Dawn quits Twitter after abuse: let’s drop the hate (and sexist double-standard), Survivor fans

Survivor Caramoan cast member Dawn Meehan deleted her Twitter account this afternoon, exiting after days of criticism and abuse by alleged fans of the series. That followed Dawn’s controversial decision to vote against her friend and ally Brenda during Wednesday’s episode. In now-deleted tweets, following her frequent attempts to reply to her critics and bullies, Dawn wrote,

“Taking my twitter account down. Life’s too short for this much negativity. Much love to everyone who’s shared #Survivor with me.”

“…I have small kiddos who don’t need to read mean things directed at their fan. Xo.”

I won’t quote the ugly things people wrote, but they ranged from disagreement to outright bullying and a desire for Dawn and her family to die as a result of her vote. Think about that! (If you must see for yourself, search Twitter for her handle, @meehand, and a random awful word.)

As I wrote in a reply to former Survivor Eliza Orlins, there is a huge difference between criticism–even strong, emotionally charged, angry criticism–and abusive language, cruelty, viciousness, and bullying.

Dawn made a decision as part of a social and strategic game, a decision she thought would help her win the game and thus help her in real life. You can make arguments all day long about whether or not it was a smart or stupid decision, or whether she’s playing intelligently or naively. You can bring up her past decisions and compare them to her current decisions. You can say she acted hypocritically or stupidly, emotionally or strategically.

That’s all fair. (Though, honestly, it’s also worth considering how much of the criticism of her actions is a result of the blatantly sexist double-standard many Survivor fans apply to Dawn’s actions.)

However, it’s not fair nor acceptable to treat other human beings like punching bags. I know there should be no surprise that the Internet is full of assholes, or more specifically, that it’s super-easy to be a fucking dickface shitball thrower when you’re anonymous and talking to someone you only know on TV.

As much as I’ve always tried to limit my criticism to people’s decisions and on-screen actions, I’m sure I’ve crossed the line into cruelty more than once in the past as I expressed that criticism, and I deeply regret that.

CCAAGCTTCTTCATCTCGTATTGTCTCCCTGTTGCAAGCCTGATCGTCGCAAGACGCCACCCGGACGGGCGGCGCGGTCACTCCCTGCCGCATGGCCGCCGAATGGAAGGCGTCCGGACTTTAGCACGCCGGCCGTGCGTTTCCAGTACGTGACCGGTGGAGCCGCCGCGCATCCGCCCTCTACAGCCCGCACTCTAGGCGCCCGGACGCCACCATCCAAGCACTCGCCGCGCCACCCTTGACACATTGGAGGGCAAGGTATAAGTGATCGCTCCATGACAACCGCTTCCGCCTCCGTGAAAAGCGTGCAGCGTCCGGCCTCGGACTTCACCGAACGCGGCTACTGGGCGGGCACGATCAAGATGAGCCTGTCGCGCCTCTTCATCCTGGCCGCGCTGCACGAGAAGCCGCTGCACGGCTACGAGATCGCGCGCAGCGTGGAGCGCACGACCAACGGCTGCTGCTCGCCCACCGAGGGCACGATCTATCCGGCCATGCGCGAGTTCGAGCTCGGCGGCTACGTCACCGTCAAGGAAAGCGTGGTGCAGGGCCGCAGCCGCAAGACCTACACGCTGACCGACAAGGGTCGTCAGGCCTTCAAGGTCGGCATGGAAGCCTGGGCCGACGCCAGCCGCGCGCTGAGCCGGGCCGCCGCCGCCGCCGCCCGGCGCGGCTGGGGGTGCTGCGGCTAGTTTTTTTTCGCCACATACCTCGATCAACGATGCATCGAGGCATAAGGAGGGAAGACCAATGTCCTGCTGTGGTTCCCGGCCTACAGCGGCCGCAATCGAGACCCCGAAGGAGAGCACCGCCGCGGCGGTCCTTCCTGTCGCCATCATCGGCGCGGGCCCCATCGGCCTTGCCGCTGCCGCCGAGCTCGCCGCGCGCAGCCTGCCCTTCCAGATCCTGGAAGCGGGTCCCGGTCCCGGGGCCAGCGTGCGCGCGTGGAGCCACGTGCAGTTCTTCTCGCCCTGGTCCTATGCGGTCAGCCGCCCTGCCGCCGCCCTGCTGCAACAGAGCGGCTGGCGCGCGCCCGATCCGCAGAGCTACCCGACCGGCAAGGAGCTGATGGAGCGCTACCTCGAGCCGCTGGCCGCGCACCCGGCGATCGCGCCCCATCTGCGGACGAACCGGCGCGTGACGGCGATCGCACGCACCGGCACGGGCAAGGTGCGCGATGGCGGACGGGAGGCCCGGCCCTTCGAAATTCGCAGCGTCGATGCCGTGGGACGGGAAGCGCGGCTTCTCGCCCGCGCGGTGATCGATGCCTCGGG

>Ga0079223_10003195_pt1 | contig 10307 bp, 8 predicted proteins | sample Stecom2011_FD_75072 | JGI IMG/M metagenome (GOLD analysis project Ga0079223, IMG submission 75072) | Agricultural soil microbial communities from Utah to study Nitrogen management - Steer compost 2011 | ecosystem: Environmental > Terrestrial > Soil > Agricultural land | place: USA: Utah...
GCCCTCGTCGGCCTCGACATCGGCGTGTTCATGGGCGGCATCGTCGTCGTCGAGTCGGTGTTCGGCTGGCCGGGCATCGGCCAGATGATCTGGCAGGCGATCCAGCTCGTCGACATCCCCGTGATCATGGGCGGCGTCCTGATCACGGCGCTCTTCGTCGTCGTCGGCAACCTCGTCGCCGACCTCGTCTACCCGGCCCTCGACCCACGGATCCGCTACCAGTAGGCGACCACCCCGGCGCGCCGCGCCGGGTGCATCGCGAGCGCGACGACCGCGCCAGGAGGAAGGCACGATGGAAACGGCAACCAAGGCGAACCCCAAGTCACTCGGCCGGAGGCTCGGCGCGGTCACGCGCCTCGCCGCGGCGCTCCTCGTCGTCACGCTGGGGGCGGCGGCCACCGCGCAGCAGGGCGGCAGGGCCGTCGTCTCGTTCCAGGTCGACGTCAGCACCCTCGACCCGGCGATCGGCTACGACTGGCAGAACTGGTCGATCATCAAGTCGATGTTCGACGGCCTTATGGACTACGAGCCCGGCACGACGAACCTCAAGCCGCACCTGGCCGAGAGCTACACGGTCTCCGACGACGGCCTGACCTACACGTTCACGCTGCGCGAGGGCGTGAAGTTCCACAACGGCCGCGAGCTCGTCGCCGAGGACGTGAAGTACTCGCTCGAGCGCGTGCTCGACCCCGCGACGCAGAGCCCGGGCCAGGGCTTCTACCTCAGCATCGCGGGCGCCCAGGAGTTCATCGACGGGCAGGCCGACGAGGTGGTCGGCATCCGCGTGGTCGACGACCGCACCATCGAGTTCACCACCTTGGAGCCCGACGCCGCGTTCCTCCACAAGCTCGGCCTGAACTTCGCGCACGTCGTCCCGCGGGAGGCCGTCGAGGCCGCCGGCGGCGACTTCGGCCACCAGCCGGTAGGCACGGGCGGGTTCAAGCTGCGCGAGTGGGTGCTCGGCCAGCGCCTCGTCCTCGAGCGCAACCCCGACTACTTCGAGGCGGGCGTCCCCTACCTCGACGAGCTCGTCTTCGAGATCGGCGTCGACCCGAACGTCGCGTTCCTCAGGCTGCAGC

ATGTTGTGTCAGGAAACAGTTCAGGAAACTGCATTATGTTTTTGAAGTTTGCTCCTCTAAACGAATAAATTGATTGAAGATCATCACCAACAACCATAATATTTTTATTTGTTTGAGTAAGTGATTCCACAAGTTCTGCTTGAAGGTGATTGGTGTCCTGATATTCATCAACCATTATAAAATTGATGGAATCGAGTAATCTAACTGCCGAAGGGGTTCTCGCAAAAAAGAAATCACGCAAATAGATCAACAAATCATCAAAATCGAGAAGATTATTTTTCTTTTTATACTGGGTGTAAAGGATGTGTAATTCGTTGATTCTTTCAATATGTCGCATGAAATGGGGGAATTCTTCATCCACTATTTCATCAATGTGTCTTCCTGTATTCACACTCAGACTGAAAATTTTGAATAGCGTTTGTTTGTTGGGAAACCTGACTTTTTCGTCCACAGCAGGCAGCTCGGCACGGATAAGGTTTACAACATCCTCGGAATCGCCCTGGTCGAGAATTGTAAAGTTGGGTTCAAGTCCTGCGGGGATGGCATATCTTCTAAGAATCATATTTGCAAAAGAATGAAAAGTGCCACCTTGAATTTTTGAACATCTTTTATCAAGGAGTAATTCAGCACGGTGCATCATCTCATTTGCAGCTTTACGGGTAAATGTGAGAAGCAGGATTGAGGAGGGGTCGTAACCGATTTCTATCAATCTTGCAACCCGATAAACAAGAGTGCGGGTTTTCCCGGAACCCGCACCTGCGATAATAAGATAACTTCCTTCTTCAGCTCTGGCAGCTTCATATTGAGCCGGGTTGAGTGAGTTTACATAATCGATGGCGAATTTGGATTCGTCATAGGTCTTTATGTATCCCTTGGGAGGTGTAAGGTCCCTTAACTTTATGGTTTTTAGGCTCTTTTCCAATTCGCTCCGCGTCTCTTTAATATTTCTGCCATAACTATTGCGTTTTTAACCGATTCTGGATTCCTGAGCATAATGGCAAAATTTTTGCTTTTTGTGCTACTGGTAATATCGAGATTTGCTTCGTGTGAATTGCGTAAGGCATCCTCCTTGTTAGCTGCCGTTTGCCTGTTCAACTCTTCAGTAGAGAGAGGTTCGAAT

Survivor has lasted for 26 seasons and 13 years because it generates so much conversation and controversy as the result of its brilliantly structured game. But we must remember that it’s a game being played by real people who can be affected by what we write and say.

There have always been toxic waste dumps online, but when the show started, there was no direct interaction with cast members. Those ugly places and people could be easily ignored, because they had to be sought out. Now, thanks to the direct access that social media provides–and to some contestants willingness to connect with others and and share way too much about themselves–criticism and abuse can come much more easily and directly to its targets.

That’s not fair to them or their families, whether they are mothers from Utah or angry villains from Texas. Let’s use the amazing access we have to engage, disagree, challenge, support, criticize, and/or cheer, not to be dickbags, even if the Internet makes that easy.

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about the writer

Andy Dehnart is a journalist who has covered reality television for more than 15 years and created reality blurred in 2000. A member of the Television Critics Association, his writing and criticism about television, culture, and media has appeared on NPR and in Playboy, Buzzfeed, and many other publications. Andy, 36, also directs the journalism program at Stetson University in Florida, where he teaches creative nonfiction and journalism. He has an M.F.A. in nonfiction writing and literature from Bennington College. More about reality blurred and Andy.